Scientists say Jakartans should brace themselves for more rain in the coming week, just as thousands are beginning to recover from the worst flooding the city has seen since 1996.
On the morning of January 1, a significant portion of the greater metropolitan Jakarta area, a megacity of 30 million, was submerged after nearly 24 hours of non-stop rain. Videos recorded by netizens show cars floating downstream, water infiltrating the second storey of buildings, and locals travelling by inflatable rafts.
The death toll reached 66 on January 7, some due to hypothermia or electric shock, while others drowned or were crushed by landslides. This is more than the number of deaths caused by Australia’s bushfires, yet international media is paying the crisis little attention.
Nearly 40,000 people have evacuated their homes and gone to temporary shelters in malls and hospitals. While wealthier areas remained relatively safe, poorer communities in the city’s outskirts experienced the worst of the floods.
While climate change certainly plays a role in the severity of this year’s floods, several combined circumstances make Jakarta a flood-prone area.
The city’s geographical location makes it extremely susceptible to floods, with flooding recorded as early as the 17th century. The colonial-era city planning has turned out to be unfit, setting Jakarta up for disaster. The city is roughly at sea level and 13 rivers flow through the region. This means that even short periods of rainfall can inundate the city.
Other factors stemming from human activity, like littering, groundwater extraction, and urbanisation make the situation all the more deadly.
Many of the flood’s primary causes are systemic. For example, the Jakarta administration has yet to announce a concrete solution to excessive groundwater extraction that makes Jakarta the world’s fastest-sinking city. Amidst a city budget crisis in November 2019, Jakarta governor Anies Baswedan cut disaster mitigation budgets that were intended for flood prevention.
The governor has been the target of criticism for his lack of action leading up to the floods, as well as his decision to spend more on the upcoming Formula E event than flood mitigation.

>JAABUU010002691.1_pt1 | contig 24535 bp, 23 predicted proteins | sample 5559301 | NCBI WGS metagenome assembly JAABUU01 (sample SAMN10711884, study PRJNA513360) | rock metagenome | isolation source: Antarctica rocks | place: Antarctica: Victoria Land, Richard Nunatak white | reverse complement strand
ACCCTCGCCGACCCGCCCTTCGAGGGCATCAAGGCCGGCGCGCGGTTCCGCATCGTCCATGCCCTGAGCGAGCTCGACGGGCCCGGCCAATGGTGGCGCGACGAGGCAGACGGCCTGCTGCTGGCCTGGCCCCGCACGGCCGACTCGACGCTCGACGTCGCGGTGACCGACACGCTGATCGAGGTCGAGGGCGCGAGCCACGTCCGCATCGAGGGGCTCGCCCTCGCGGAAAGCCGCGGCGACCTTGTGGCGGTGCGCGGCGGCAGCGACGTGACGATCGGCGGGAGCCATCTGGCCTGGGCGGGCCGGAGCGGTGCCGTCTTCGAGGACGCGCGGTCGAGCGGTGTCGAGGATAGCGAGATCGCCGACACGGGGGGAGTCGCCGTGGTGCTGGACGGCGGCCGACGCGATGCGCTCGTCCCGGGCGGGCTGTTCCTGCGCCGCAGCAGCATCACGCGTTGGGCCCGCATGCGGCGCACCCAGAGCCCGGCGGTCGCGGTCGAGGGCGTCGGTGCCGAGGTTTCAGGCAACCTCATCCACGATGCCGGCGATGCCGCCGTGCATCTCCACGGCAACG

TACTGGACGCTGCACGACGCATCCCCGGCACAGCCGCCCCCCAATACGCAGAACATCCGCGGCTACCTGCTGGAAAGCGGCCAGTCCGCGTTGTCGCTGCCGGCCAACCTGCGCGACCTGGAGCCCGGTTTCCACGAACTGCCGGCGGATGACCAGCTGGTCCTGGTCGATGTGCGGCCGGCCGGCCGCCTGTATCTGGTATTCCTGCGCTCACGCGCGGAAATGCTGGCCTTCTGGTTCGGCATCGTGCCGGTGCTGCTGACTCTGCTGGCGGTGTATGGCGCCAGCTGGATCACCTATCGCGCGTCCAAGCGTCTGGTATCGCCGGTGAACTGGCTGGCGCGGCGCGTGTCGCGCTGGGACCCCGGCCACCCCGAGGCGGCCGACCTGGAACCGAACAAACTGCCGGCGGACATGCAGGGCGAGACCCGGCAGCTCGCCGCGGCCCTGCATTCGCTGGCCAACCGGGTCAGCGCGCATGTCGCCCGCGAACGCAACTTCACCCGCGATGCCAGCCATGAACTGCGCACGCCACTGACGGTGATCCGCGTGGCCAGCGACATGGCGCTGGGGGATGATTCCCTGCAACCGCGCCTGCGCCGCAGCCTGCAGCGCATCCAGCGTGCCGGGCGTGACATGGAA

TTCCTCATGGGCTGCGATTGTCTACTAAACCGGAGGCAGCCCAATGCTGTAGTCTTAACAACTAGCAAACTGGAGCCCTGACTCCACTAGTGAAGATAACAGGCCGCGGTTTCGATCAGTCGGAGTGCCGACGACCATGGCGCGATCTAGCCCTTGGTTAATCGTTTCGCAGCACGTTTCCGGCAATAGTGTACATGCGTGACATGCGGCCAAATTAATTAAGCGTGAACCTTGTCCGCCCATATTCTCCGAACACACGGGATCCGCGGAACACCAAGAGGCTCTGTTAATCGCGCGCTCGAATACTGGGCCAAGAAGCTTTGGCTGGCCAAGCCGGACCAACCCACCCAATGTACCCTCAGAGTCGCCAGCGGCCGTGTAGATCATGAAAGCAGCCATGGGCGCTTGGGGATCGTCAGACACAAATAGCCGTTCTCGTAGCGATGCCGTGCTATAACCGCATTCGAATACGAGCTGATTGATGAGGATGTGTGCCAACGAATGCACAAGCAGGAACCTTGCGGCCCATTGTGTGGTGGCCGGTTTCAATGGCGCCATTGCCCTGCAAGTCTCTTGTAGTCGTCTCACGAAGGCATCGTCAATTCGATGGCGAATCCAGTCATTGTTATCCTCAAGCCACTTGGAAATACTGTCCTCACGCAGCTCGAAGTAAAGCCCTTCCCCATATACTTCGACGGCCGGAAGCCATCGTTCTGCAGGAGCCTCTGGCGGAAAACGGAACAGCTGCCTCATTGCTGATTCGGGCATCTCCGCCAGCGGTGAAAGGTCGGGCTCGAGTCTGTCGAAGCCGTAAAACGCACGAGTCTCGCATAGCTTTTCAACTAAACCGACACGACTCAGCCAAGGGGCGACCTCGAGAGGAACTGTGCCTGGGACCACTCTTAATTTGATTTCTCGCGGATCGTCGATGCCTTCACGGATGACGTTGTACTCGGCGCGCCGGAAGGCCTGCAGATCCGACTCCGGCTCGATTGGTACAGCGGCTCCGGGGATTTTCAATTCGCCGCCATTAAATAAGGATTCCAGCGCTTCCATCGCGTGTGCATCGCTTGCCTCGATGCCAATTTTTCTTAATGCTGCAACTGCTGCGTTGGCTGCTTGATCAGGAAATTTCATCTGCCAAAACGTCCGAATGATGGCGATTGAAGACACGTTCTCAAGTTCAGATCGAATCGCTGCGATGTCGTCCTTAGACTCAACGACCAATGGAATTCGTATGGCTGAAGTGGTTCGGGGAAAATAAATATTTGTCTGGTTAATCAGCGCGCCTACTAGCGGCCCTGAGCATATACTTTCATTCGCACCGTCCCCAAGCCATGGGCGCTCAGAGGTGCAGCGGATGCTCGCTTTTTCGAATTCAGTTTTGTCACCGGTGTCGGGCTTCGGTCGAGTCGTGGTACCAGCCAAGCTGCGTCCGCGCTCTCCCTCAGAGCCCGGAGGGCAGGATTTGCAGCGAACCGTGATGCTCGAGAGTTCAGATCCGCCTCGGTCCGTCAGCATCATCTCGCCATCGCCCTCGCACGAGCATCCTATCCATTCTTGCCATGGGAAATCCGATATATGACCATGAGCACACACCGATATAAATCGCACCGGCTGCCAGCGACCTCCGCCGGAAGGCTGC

While the situation is dire, there are some things you can do to help.
The Singapore Red Cross has already pledged S$50,000 (US$37,000) for family kits, hygiene kits, diapers, sleeping bags, blankets, and clean water.
Singapore-based non-governmental organisation Mercy Relief is also accepting donations until February 6 on crowdfunding platform giving.sg, with the aim of distributing solar lights, hot meals, and clean water to evacuees. The organisation has deployed a disaster response team to Jakarta in partnership with a local NGO. Donate here.
NGO Aksi Cepat Tanggap (ACT) has also set up a page on crowdfunding website indonesiadermawan.com, where you can donate clean water, food for community kitchens, rescue tools, and hygiene products. Indonesians can donate by bank transfer, while non-Indonesians can donate via credit card. Donate here.
Start an online fundraiser
There are currently very few online fundraisers available for those outside Indonesia, so starting one would be a huge help. They can be done by partnering with local organisations, setting up campaigns using websites like GoFundMe and kitabisa.com, and sharing them on your social media accounts.
Sign a petition
For thousands of families, it may take years to recover from this flood. Many netizens believe that instead of shelling out millions on a the Formula-E event set to take place in June, the Jakarta administration should focus its resources on helping these families recuperate their losses and preventing future flooding. Nearly 10,000 people have petitioned the International Automobile Federation to cancel the event so that city resources may be directed to flood victims. Sign here.
Keep waterways litter-free
This one should be obvious. Jakarta — and Indonesia as a whole — has a trash problem, which worsens floods by clogging waterways. At many locations where the water has receded, the recent flood left behind piles of trash in alleyways and on rooftops. Jakarta’s poorest areas lack a trash collection system, forcing residents to dispose of waste in nearby rivers. Forty percent of Jakartans also lack of a water delivery system, resulting in residents digging illegal wells that further worsen the sinking and flooding crises.
While much of this is caused by ineffective government policies, changes in your daily life can help too. This means adopting a zero-waste lifestyle, limiting the use of single-use plastics, and disposing of trash properly.